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Guptill double-ton takes New Zealand to semi-final

[vc_row][vc_column width="1/1"][vc_column_text]Naman Trivedi Ahmedabad / Wellington: The name Martin is synonymous with New Zealand cricket in general, and batting excellence in particular, and the man who made it so, Crowe, would not have begrudged the fact that it was another who caused the name to ring around the Wellington Regional Stadium with the kind of exuberant reverence usually reserved for the All Blacks. Mar-tin! Gup-till! Mar-Tin! Gup-till! Mar-tin! Gup-till! the cheering built to a crescendo, and the response from the middle was pitch perfect. Drilling Andre Russell back down the ground for four, Guptill, on Saturday (March 21) became the first New Zealander to score 200 in a One-Day International. Guptill’s unbeaten 237, comfortably the highest score in a World Cup match, and only bettered by Rohit Sharma’s 264 in all ODIs, powered New Zealand to 393 for 6 in their ICC Cricket World Cup 2015 quarter-final match. In the end, West Indies managed 250, handing New Zealand a 143-run win and a semi-final spot. When the innings began, there was little indication from Guptill of what was to come. In fact, it was Brendon McCullum who went hell for leather, but his early fall gave the West Indies purpose. However, then, the team dropped the first catch that came its way. Marlon Samuels, going low at square-leg, could not hold onto the offering from Guptill, and that proved dear. That Kane Williamson could not go big, falling for 33, barely went noticed thanks to the manner in which Guptill built his innings. Trotting to 50 off 64 balls, cantering to 100 off 111, till which time he had not attempted one six, Guptill began the gallop, using only 23 balls to add his third 50. He then barreled down the final straight, going from 150 to 200 in 18 balls and then capping things off by smacking 37 off the final 11 balls that came his way. It was an example of perfect innings construction. Guptill’s early boundaries were his prettiest, driven straight back past the bowler, all along the turf. His middle-innings hits were the most efficient, no premeditation involved, placement marrying timing repeatedly. It was his later efforts, though, that were the most rousing, the ball booming off the middle of the bat to make a mockery of the not inconsequential boundaries that were being cleared with impunity. After this victory, the New Zealand will take on South Africa in the semi final 1 and India will take on Australia in the semi final 2.[/vc_column_text][/vc_column][/vc_row]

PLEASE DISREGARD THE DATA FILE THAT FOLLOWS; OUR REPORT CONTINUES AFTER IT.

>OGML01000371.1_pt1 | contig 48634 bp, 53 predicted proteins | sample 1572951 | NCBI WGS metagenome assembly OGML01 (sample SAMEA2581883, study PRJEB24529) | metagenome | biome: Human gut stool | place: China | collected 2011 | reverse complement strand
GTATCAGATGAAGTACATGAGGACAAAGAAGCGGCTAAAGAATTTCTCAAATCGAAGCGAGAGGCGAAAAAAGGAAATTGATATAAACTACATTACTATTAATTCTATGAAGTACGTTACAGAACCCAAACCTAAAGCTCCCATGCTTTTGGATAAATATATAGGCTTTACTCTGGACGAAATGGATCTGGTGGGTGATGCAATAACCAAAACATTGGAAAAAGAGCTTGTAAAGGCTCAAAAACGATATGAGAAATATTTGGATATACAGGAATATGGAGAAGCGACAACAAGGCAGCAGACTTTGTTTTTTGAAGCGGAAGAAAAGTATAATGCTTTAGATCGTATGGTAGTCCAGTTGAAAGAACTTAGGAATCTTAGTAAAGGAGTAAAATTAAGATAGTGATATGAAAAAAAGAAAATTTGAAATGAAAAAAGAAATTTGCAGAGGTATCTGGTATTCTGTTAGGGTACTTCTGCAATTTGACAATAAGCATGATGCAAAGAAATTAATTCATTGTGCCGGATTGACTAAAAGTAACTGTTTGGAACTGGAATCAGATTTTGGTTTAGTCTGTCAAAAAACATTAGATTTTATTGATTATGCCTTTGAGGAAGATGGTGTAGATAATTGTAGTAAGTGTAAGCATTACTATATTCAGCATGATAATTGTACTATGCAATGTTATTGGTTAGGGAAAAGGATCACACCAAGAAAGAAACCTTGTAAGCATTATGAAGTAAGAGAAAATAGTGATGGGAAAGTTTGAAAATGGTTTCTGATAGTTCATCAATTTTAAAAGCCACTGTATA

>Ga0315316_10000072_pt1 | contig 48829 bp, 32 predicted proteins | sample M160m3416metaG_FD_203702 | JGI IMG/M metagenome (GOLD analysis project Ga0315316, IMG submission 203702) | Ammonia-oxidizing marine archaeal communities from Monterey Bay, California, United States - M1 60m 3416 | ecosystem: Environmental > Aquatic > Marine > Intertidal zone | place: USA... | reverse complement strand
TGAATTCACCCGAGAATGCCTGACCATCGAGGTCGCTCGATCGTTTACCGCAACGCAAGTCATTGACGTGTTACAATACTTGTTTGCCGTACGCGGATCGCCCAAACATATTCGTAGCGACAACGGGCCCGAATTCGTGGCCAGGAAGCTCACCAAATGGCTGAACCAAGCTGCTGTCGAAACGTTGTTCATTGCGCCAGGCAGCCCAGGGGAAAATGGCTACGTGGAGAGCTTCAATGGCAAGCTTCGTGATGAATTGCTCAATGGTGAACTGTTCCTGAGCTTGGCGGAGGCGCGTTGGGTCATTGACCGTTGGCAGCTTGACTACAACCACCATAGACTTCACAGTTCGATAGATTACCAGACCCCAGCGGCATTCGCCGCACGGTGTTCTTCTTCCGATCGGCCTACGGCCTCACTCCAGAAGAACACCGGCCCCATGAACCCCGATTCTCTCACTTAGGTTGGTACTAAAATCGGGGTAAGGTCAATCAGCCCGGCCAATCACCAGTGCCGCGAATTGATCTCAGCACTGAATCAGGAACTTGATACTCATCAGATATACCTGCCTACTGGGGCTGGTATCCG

About Sanjay Trivedi

Sanjay Trivedi is honorary editor of Asia Times. He is senior Indian Journalist having vast experience of 25 years. He worked in Janmabhoomi, Vyapar, Divya Bhaskar etc. newspapers and TV9 Channel as well as www.news4education.com. He also served as Media Officer in Gujarat Technological University.

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